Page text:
PI3K independent activation of mTORC1 as a target in lapatinib-resistant ERBB2+breast cancer cells BREAST CANCER RESEARCH AND TREATMENT Jegg, A., Ward, T. M., Iorns, E., Hoe, N., Zhou, J., Liu, X., Singh, S., Landgraf, R., Pegram, M. D. 2012; 136 (3): 683-692


Therapies targeting the ERBB2 receptor, including the kinase inhibitor lapatinib (Tykerb, GlaxoSmithKline), have improved clinical outcome for women with ERBB2-amplified breast cancer. However, acquired resistance to lapatinib remains a significant clinical problem, and the mechanisms governing resistance remain poorly understood. We sought to define molecular alterations that confer an acquired lapatinib resistance phenotype in ER-/ERBB2+ human breast cancer cells. ERBB2-amplified SKBR3 breast cancer cells were rendered resistant to lapatinib via culture in increasing concentrations of the drug, and molecular changes associated with a resistant phenotype were interrogated using a collaborative enzyme-enhanced immunoassay platform and immunoblotting techniques for detection of phosphorylated signaling cascade proteins. Interestingly, despite apparent inactivation of the PI3K/AKT signaling pathway, resistant cells exhibited constitutive activation of mammalian target of rapamycin complex 1 (mTORC1) and were highly sensitive to mTOR inhibition with rapamycin and the dual PI3K/mTOR inhibitor NVP-BEZ235. These data demonstrate a role for downstream activation of mTORC1 in the absence of molecular alterations leading to PI3K/AKT hyperactivation as a potential mechanism of lapatinib resistance in this model of ERBB2+ breast cancer and support the rationale of combination or sequential therapy using ERBB2 and mTOR-targeting molecules to prevent or target resistance to lapatinib. Moreover, our data suggest that assessment of mTOR substrate phosphorylation (i.e., S6) may serve as a more robust biomarker to predict sensitivity to mTOR inhibitors in the context of lapatinib resistance than PI3K mutations, loss of PTEN and p-AKT levels.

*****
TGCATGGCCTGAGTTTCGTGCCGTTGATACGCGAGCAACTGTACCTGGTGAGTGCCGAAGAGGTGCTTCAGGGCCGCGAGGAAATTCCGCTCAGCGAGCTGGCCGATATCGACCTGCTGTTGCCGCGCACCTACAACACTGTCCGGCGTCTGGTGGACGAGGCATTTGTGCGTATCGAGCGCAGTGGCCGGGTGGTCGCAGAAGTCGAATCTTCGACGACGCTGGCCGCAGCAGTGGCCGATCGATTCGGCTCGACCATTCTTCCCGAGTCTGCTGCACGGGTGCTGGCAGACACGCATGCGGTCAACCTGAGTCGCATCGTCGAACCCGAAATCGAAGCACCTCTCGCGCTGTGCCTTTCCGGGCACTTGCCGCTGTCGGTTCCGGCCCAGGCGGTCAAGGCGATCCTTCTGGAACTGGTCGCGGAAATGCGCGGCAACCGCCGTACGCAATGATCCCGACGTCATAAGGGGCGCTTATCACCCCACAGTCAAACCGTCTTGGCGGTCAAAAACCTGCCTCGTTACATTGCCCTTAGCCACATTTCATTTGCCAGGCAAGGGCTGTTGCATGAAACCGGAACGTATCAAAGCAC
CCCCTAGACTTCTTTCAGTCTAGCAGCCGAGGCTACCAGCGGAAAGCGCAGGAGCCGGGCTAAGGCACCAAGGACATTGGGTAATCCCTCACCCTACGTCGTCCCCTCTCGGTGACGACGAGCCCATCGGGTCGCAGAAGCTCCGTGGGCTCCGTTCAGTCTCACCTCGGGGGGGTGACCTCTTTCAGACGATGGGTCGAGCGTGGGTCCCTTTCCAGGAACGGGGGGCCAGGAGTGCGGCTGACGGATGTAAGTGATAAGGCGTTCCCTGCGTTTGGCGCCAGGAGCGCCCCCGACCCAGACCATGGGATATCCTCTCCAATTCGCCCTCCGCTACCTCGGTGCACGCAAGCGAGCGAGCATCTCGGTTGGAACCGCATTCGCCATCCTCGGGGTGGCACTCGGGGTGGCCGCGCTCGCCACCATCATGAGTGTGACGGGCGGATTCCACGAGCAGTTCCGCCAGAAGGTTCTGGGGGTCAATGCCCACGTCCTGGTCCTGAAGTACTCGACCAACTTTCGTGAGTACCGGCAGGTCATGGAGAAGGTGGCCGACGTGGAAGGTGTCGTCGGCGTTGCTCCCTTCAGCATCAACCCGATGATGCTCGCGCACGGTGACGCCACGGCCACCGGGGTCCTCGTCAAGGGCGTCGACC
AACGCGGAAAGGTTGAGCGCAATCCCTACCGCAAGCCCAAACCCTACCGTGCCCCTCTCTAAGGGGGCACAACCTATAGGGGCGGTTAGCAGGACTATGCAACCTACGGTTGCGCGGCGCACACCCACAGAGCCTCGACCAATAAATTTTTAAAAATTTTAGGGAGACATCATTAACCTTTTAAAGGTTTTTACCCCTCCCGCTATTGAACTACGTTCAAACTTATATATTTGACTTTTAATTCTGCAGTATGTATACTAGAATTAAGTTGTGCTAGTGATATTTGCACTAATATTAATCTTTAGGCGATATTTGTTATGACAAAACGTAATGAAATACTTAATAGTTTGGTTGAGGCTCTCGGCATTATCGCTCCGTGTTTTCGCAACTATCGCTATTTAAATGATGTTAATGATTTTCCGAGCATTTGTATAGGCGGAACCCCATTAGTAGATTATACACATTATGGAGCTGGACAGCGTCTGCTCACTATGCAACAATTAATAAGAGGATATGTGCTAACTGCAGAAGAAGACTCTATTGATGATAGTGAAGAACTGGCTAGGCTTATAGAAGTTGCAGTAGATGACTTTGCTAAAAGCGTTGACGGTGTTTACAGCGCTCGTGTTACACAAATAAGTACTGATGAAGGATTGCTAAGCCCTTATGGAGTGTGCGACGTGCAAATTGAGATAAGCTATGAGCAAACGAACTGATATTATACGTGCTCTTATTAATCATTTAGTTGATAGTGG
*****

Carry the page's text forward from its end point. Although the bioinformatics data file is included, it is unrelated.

View details for DOI 10.1007/s10549-012-2252-9

View details for Web of Science ID 000312071000006

View details for PubMedID 23089982